neadods: (Default)
Actually, I went the morning of the demonstration to get my fair share of souvenirs. Because I'm a bit tacky that way.

Guess who was downtown DC Saturday morning! I was convinced that the metro would overload early, the same way it had for the 2009 Inauguration and the Stewart/Colbert rally, so I'd prepped everything the night before right to the point of not just laying out my clothes, but filling all the pockets. When the alarm went off at DearGod:30, all I had to do was feed the cats and get dressed & out.

So I felt a bit silly that there was almost no one there that early in the morning. There was no one there at the Starbucks I expected to be open on 7th either, so I ended up eating a muffin I'd brought right outside it and telling other disappointed marchers that rumor was that there were open Starbucks further north.

People passing were carrying beautiful art posters from The Amplifier Foundation(.org), and told me that said posters were being given out on G-St. So post-muffin I went to check it out, and then picked up a group of women from out of town - 2 from Phoenix and one from the Caribbean (!) I walked them down to the mall, past the cops who either ignored us or in one case, wished us well. Then they peeled off in search of food and I kept going down 7th to see what was happening on the other side of the mall.

From there the gathering crowds pulled me along back to the mall; most of the marchers wanted selfies or photos in front of the capitol with their pussy hats and signs. I was there very early, but at 4th street the crowd had already become a slow river, pulling us all down 4th to Independence. The block between 4th & 3rd was already impenetrable, and more people were flooding in from the Mall and up from L'Enfant Plaza, slowly filling in the area behind Air and Space.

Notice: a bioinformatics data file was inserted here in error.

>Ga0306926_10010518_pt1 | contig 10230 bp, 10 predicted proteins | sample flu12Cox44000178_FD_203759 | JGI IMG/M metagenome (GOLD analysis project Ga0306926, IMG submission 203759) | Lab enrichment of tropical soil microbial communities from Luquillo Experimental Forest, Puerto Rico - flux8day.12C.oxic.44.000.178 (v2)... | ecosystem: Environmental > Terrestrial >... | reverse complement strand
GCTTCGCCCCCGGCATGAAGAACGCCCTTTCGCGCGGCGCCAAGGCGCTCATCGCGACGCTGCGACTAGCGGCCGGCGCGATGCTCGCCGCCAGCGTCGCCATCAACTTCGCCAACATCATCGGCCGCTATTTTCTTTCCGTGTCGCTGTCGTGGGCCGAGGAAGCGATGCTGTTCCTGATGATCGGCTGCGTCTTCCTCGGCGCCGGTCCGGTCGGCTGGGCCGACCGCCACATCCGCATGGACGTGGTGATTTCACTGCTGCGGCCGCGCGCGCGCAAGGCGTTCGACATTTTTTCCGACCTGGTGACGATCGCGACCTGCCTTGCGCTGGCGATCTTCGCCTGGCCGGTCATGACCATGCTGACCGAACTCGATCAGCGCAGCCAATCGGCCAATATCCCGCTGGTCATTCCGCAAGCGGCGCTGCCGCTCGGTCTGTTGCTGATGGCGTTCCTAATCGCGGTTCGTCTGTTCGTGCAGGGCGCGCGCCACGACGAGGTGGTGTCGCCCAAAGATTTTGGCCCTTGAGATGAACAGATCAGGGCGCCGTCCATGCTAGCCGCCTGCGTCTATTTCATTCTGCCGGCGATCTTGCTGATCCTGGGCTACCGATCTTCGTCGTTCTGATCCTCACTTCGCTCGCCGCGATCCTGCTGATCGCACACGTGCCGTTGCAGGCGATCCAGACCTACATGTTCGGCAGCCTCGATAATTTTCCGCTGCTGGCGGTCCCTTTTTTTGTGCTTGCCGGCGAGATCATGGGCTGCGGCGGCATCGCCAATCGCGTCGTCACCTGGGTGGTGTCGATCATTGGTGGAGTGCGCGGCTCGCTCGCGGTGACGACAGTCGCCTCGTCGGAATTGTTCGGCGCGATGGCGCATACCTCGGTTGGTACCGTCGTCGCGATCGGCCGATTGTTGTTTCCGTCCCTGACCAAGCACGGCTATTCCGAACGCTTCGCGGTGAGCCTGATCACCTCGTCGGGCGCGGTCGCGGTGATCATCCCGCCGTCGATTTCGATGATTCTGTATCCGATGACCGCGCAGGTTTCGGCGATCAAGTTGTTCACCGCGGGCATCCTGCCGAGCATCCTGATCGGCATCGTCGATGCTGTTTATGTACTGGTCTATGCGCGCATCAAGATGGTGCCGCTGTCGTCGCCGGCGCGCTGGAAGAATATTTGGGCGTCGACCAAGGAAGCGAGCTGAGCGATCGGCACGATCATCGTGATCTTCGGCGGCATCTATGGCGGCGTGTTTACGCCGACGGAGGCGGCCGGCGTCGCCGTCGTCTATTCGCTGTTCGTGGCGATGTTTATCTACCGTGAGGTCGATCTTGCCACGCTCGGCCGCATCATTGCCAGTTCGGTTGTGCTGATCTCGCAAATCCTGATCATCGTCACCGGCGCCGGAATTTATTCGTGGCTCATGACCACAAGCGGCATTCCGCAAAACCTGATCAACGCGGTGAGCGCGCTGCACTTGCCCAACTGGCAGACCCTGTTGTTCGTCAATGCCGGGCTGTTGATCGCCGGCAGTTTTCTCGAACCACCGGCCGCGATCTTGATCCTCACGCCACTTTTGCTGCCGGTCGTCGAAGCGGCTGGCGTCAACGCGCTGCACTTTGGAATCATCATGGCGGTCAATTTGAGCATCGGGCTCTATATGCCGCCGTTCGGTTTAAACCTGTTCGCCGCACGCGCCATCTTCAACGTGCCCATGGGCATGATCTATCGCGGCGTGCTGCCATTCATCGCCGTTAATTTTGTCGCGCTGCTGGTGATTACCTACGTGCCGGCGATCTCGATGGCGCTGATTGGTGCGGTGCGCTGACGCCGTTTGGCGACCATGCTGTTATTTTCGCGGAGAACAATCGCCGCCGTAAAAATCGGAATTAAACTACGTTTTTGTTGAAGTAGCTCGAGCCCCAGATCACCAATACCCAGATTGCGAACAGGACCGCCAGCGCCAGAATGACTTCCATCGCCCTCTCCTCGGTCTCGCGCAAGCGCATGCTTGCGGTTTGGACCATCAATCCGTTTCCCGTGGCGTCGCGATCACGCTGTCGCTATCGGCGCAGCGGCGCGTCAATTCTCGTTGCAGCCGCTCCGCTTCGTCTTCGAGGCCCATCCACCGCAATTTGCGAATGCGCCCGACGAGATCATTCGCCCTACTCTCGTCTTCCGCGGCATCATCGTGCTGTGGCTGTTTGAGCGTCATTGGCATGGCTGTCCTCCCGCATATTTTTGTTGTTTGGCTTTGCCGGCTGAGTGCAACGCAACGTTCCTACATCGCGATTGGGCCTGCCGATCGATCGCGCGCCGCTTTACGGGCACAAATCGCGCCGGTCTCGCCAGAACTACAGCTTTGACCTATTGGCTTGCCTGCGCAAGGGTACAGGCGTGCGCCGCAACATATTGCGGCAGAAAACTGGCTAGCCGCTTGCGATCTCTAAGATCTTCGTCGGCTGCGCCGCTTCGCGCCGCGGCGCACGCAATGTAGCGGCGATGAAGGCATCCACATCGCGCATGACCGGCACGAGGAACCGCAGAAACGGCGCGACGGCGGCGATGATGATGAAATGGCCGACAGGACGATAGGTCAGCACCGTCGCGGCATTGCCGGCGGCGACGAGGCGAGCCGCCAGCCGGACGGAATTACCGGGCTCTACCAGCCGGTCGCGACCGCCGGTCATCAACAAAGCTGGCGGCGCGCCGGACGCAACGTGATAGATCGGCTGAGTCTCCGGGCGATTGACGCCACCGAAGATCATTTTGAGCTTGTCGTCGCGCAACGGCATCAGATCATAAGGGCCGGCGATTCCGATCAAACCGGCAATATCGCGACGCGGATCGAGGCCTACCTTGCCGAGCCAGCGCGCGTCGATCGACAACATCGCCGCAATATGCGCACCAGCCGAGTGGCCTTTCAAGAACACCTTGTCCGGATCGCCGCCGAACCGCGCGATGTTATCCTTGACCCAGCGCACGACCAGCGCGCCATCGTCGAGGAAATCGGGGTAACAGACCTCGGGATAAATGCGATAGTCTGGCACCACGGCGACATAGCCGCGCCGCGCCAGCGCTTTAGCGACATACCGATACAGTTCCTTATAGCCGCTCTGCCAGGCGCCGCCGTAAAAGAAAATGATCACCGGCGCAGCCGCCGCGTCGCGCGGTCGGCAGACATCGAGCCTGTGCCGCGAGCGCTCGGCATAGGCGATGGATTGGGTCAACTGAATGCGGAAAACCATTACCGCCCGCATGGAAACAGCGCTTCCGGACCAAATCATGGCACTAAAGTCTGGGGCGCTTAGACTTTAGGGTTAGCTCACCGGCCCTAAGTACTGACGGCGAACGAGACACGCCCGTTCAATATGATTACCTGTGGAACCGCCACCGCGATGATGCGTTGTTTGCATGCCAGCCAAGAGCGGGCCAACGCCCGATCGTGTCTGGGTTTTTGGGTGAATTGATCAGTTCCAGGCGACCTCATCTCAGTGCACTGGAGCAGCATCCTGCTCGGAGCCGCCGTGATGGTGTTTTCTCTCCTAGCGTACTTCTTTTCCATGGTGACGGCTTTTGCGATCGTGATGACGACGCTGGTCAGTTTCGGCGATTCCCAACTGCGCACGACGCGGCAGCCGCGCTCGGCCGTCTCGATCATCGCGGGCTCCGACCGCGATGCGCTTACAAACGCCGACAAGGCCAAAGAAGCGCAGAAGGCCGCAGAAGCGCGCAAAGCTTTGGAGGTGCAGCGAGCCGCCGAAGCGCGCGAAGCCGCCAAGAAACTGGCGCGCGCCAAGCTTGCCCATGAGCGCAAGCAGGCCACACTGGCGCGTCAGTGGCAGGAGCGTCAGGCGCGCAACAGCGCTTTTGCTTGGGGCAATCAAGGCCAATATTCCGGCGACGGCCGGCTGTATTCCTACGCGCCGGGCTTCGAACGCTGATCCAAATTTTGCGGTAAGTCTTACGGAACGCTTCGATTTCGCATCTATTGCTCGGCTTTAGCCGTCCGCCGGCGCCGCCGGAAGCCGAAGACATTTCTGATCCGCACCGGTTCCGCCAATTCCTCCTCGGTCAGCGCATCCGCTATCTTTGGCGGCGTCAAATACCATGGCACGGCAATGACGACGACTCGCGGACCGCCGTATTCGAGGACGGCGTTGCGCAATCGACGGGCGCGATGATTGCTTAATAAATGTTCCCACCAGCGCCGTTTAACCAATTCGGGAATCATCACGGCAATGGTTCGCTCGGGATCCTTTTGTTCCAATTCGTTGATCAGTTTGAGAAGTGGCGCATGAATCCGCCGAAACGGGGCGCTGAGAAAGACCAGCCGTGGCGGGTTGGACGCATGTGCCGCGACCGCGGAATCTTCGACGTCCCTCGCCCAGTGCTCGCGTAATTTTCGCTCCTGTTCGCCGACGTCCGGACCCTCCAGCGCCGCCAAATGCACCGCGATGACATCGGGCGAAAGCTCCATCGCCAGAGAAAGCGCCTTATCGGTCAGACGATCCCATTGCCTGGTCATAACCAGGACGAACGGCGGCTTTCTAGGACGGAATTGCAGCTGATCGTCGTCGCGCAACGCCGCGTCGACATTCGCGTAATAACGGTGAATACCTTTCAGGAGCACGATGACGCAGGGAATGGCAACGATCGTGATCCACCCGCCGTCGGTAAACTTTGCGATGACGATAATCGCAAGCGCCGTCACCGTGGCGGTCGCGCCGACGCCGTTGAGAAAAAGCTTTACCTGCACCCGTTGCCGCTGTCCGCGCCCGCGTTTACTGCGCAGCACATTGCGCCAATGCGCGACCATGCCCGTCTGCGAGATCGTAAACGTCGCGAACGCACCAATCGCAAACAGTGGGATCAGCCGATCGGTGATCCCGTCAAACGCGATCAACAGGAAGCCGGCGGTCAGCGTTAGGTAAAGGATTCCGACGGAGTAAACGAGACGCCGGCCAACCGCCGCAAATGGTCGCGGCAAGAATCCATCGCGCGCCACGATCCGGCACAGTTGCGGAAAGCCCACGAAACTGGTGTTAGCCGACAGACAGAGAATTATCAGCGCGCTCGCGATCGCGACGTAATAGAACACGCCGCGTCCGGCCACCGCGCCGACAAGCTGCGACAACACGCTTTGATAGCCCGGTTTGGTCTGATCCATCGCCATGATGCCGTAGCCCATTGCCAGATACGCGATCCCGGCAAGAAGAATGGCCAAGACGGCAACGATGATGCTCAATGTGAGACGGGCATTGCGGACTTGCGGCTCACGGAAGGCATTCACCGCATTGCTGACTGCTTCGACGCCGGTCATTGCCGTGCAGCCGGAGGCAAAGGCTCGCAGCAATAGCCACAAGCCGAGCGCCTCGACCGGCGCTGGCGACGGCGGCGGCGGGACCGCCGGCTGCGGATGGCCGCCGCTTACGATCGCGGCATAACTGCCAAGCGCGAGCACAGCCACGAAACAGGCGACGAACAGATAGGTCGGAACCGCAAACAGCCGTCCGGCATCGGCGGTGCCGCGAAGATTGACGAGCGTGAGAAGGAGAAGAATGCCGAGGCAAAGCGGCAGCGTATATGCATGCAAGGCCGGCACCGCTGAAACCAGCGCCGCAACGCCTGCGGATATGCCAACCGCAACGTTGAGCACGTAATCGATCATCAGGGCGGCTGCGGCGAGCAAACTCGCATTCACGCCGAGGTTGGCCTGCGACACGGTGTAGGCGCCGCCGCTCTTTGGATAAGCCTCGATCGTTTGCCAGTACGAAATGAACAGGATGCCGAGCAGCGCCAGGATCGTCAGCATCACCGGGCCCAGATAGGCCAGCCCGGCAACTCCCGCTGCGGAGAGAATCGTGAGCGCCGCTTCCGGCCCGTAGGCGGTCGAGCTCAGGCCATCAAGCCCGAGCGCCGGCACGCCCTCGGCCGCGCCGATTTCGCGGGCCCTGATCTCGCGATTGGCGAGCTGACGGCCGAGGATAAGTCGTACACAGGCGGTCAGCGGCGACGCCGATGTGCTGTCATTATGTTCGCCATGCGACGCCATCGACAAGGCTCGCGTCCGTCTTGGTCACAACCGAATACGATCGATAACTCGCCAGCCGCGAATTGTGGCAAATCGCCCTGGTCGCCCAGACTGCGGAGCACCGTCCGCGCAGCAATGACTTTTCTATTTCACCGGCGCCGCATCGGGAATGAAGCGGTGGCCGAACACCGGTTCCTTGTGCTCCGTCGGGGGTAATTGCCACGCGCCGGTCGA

Yes, I did go shopping. I have a Rosie the Riveter button with the march name, and a "Nasty Women Rise!" button in BLM colors, a t-shirt, and some of the art posters that were being handed out. Planned Parenthood was selling pussy hats and giving away scarves or shirts to people who signed up for their action list. (If you wanted a pussy hat, it seemed you had to score one on the way in, from marchers on a bus or plane.) Emily's List was giving out posters (my favorite: We Are The Noisy Majority) all the way back at New Carrollton metro.

There was somewhere I'd promised to be in the afternoon, so I left very early. Early enough that one could still walk the streets, although the crowd coming up from L'Enfant was already so thick I had to let it take me to the mall and then go north up to Archives where there was a little breathing room. A *little* breathing room -- I had to ask marchers to part to let me get to my train as they flooded the platform!

The station that had been so achingly empty had a line out the door and down the block when I got back. A 3-hour wait, I was told later. And at Benfest we kept losing track of conversations or the Fluxxlock game we were playing because we were all on social media, looking at crowd photos.